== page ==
The effect of training on maximal isometric back-lift strength and mean peak voltage of the erector spinae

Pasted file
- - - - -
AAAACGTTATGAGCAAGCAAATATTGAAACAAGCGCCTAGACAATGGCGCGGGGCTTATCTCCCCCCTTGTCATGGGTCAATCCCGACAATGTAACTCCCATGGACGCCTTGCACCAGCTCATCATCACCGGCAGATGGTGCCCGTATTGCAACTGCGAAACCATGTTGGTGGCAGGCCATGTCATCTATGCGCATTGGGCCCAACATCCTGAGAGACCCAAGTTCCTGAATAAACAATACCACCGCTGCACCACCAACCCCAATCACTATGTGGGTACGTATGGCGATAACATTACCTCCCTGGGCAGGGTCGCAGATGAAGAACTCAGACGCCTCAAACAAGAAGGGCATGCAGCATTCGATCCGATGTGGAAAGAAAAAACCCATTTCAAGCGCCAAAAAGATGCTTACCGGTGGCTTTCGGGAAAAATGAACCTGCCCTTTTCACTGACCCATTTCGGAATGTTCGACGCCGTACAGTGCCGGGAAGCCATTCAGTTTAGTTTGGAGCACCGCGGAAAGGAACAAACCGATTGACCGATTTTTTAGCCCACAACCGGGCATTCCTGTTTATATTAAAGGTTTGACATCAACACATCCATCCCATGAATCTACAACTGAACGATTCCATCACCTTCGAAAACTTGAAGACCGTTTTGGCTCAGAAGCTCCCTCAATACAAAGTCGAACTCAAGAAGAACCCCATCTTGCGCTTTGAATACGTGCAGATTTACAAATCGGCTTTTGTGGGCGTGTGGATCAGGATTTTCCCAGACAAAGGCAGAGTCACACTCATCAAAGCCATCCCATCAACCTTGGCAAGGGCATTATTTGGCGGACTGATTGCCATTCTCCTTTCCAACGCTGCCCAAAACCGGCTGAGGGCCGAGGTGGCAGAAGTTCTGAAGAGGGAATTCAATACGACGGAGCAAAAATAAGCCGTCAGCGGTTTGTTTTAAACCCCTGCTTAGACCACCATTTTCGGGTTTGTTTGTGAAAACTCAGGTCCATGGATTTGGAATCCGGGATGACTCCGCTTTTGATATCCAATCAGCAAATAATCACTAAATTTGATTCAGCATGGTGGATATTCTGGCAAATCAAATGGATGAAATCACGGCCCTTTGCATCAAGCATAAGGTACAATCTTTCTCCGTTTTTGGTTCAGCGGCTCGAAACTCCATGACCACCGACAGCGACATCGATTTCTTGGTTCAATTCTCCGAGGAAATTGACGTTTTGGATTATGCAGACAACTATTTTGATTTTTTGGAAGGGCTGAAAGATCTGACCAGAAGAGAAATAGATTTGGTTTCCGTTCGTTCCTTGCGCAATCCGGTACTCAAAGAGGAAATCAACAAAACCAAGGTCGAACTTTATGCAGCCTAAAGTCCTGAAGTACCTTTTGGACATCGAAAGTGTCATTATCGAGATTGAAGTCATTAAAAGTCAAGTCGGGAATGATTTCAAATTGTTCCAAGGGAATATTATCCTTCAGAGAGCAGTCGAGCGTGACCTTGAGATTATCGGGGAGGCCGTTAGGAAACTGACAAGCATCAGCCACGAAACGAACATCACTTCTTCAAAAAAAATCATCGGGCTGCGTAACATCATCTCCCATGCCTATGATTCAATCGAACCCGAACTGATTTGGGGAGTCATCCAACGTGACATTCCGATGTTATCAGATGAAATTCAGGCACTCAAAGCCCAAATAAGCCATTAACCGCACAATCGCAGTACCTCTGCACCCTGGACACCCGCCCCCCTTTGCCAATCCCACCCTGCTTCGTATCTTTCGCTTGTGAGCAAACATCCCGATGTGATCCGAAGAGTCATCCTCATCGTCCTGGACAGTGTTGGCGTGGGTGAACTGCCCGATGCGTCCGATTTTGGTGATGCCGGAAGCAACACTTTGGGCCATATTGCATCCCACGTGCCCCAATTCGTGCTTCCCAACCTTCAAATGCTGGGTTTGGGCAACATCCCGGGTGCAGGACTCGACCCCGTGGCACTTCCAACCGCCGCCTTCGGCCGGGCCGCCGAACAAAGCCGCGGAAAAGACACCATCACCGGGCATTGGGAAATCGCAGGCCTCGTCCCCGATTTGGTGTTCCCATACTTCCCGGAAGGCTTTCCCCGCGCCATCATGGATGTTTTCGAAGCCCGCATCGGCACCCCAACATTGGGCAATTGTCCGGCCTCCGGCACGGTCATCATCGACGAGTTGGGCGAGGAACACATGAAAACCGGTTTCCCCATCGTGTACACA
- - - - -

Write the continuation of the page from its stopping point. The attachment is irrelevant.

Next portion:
Berger (1962) tested the static strength of the lower back muscles before and after 12 wks. of training. The isometric group improved their static strength mean by 11.13 lbs, whereas the static increase for the isotonic group was 7.3 lbs. The author concluded that static (isometric) strength was improved more by static training. Rasch and Morehouse (1957) had reported similar results on elbow flexion and isometric arm pressing. Although all subjects gained in maximal isometric back-pull strength after submaximal isometric training at 10, 20, and 30 percent of maximal pulls twice daily for 4 days and maximal training twice daily for 1 wk, Chapman and Troup (1969) noted no change in the relationship between the integrated electromyograms and external forces produced as a result of strength gains (mean gain being 14.5 kg). Thus, no change in the “efficiency,” as defined by DeVries (1968), could be shown for the lumbar musculature. Similar results were obtained by Chapman and Troup (1970) over a period of 33 days. No changes in the integrated electromyogram pattern accompanied mean isometric strength increases of 13.3 kg. It might be inferred that the increase in strength was due solely to increases in motor unit activity and that no hypertrophy occurred. Corresponding results for concentric and eccentric back-lift strength training and their effect on lifting strength and electromyograms are lacking.
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